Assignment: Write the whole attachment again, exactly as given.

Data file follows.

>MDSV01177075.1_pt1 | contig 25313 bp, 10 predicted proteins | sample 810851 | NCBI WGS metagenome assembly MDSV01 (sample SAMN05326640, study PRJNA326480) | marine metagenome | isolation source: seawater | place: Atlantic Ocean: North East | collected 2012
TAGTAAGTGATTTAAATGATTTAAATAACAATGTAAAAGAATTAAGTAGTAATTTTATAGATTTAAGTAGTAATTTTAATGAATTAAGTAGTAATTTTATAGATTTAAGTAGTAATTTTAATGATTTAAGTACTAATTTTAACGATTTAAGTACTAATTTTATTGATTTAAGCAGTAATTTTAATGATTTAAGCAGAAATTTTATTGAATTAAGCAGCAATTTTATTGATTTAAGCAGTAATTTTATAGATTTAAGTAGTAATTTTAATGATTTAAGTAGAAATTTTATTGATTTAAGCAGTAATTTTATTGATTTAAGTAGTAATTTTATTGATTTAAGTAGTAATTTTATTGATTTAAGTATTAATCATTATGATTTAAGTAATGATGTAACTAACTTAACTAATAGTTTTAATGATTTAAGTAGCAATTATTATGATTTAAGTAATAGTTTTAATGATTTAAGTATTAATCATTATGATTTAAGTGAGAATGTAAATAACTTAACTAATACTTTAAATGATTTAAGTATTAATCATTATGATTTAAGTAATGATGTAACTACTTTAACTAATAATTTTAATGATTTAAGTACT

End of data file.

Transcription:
>MDSV01177075.1_pt1 | contig 25313 bp, 10 predicted proteins | sample 810851 | NCBI WGS metagenome assembly MDSV01 (sample SAMN05326640, study PRJNA326480) | marine metagenome | isolation source: seawater | place: Atlantic Ocean: North East | collected 2012
TAGTAAGTGATTTAAATGATTTAAATAACAATGTAAAAGAATTAAGTAGTAATTTTATAGATTTAAGTAGTAATTTTAATGAATTAAGTAGTAATTTTATAGATTTAAGTAGTAATTTTAATGATTTAAGTACTAATTTTAACGATTTAAGTACTAATTTTATTGATTTAAGCAGTAATTTTAATGATTTAAGCAGAAATTTTATTGAATTAAGCAGCAATTTTATTGATTTAAGCAGTAATTTTATAGATTTAAGTAGTAATTTTAATGATTTAAGTAGAAATTTTATTGATTTAAGCAGTAATTTTATTGATTTAAGTAGTAATTTTATTGATTTAAGTAGTAATTTTATTGATTTAAGTATTAATCATTATGATTTAAGTAATGATGTAACTAACTTAACTAATAGTTTTAATGATTTAAGTAGCAATTATTATGATTTAAGTAATAGTTTTAATGATTTAAGTATTAATCATTATGATTTAAGTGAGAATGTAAATAACTTAACTAATACTTTAAATGATTTAAGTATTAATCATTATGATTTAAGTAATGATGTAACTACTTTAACTAATAATTTTAATGATTTAAGTACT